In FIGS. 3 and 4, pulse time differences are beyond the physiological limits. In FIG. 3 the centre pulse frequency exceeds 100 beats per minute (bpm), which clinically fulfils the criteria of tachycardia if the patient's frequency was investigated under rest conditions.
In FIG. 4, the pulse difference time histogram plots an example for a bradycardia. The centre frequency is smaller than 50 bpm.
In FIG. 5 pulses are missing or cancelled by the filter criteria of the system (invalid pulse exclusion). This effect leads to the registration of doubled pulse time differences, which can be clearly seen from the pulse time difference registration. There are two peaks within the pulse time difference histogram. In the example given, there is a first histogram peak at time difference of about 0.75 seconds, which is equal to 80 bpm. Further, there is another peak at 1.5 seconds, which means about 40 bpm. This latter frequency is artificial and is a consequence of missing pulses. By detecting a second peak at the doubled value of the base pulse frequency, missing pulses can be identified,
Missing pulses are clinically relevant as well as a frequent symptom. In particular, premature ventricular and supraventricular contractions are sources of missing pulses.
In FIG. 6 the pulse difference times vary widely. Within the example the pulse frequency changes continuously from 45 bpm to about 95 bpm. This high degree of variation is related to a so called absolute arrhythmia. This kind of an arrhythmia might be caused by atrial fibrillation. Atrial fibrillation is a frequent clinical symptom which has to be treated normally.
The pulse distribution within the pulse time difference histogram is applied in order to investigate arrhythmic actions within the pulse oscillogram.
The comparing unit 17 compares the distribution of the pulse time differences according to the example histograms of FIGS. 3 to 6 and the values of the pulse time differences with certain criteria which are related reference histograms. If a shift towards short pulse time differences (as in FIG. 3) is detected and the clinical criteria for tachycardia is fulfilled, the indication lamp 19 is activated and indicates existence of arrhythmic activities.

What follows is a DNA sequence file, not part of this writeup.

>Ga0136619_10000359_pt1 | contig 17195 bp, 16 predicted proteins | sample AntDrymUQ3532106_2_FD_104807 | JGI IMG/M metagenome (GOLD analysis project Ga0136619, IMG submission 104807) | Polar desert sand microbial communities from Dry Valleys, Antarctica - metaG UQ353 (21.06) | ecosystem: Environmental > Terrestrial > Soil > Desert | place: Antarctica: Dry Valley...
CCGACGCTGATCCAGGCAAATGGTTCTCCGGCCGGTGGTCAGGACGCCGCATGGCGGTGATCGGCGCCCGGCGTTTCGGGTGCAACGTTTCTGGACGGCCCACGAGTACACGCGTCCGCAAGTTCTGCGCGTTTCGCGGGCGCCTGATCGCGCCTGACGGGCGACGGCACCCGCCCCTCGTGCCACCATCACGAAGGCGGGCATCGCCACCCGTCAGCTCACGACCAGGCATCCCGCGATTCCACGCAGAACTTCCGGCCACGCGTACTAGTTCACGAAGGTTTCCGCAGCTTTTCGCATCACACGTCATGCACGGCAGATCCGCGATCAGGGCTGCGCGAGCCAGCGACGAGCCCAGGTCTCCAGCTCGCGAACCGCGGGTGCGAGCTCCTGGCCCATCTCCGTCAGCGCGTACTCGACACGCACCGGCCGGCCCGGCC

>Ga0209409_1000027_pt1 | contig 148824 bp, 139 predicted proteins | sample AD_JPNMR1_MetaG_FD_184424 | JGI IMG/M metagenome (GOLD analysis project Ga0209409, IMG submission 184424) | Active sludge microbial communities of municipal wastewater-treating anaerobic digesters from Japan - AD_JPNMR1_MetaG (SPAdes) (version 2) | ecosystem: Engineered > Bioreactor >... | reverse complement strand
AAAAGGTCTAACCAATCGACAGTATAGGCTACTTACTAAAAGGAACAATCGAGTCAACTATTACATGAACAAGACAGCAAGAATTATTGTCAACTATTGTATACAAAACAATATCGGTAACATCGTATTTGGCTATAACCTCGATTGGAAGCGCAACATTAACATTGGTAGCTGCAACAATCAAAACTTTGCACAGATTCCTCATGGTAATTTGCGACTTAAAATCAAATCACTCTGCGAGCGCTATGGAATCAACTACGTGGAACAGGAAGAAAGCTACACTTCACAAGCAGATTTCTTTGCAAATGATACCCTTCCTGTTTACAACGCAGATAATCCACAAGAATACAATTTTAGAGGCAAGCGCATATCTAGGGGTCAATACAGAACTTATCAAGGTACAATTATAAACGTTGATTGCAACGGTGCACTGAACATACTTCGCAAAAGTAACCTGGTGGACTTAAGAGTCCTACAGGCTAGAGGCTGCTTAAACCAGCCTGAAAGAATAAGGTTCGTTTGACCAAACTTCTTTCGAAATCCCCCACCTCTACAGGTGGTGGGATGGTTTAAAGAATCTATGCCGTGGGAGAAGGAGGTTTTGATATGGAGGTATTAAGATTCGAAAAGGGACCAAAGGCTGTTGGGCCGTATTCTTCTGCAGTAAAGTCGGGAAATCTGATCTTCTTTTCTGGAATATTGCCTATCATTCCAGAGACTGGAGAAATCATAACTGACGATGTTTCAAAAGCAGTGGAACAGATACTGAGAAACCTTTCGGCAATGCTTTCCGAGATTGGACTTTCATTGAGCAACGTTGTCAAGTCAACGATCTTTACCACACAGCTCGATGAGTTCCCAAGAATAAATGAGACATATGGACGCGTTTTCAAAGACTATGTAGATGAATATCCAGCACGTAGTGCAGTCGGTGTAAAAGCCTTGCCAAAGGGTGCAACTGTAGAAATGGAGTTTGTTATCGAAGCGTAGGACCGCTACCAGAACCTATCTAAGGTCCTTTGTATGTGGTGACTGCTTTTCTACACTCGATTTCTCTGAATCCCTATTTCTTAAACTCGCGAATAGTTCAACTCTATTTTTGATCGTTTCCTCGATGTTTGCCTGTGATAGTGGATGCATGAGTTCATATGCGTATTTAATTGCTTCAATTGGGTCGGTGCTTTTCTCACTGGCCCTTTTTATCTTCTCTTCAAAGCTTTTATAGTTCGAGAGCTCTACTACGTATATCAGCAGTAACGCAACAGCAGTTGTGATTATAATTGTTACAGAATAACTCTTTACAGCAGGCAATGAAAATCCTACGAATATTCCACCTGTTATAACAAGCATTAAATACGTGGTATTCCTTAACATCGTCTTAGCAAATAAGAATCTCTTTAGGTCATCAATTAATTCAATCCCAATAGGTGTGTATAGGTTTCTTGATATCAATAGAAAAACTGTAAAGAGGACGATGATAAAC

If the histogram is shifted towards high pulse differences as in FIG. 4 and the clinical criteria for bradycardia is fulfilled, the signal lamp 19 is also activated.
The signal lamp 19 is also activated if missing pulses as in FIG. 5 are detected or if the distribution is broadened due to an absolute arrhythmia as shown in FIG. 6. It is also conceivable to activate different signal lamps depending on the type of arrhythmia disclosed in one of the FIGS. 3 to 6. All these indications are derived according to known clinical criteria representing pathophysiological and/or physiological conditions, which are stored within the system.
FIG. 7 discloses the general principle of the invention. Blood pressure pulses are oscillographically measured with a cuff 1, coupled into a CPU 25 and transformed into pulse signals. The pulse signals area treated in the CPU 25, temporarily stored in a memory 26 and compared with predetermined pulse signals.
The blood pressure and pulse frequency are displayed on a display 18 and a signal is activated if the difference between the measured pulse signal and predetermined pulse signals exceed a certain amount.
The system may further comprise a unit to determine the systolic and arterial blood pressure as well as the pulse frequency by analysing the pulse oscillogram. This unit also displays the measurement results and is controlled by the user.
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|U.S. Classification||600/494, 600/500, 600/495|
|International Classification||A61B5/02, A61B5/0245, A61B5/0205, A61B5/024, A61B5/022|
|Cooperative Classification||A61B5/024, A61B5/02225|
|European Classification||A61B5/022C, A61B5/024|
|May 24, 1999||AS||Assignment|
Owner name: MICROLIFE SYSTEMS AG, SWITZERLAND
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|Feb 22, 2000||AS||Assignment|
Owner name: MICROLIFE CORPORATION, CHINA
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Effective date: 20000131
|Oct 15, 2001||AS||Assignment|
Owner name: MICROLIFE INTELLECTUAL PROPERTY GMBH, SWITZERLAND
Free format text: ASSIGNMENT OF ASSIGNORS INTEREST;ASSIGNOR:MICROLIFE CORPORATION;REEL/FRAME:012256/0845
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|Nov 27, 2002||AS||Assignment|
Owner name: MICROLIFE INTELLECTUAL PROPERTY GMBH, SWITZERLAND
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|May 3, 2010||FPAY||Fee payment|
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|Jul 3, 2014||REMI||Maintenance fee reminder mailed|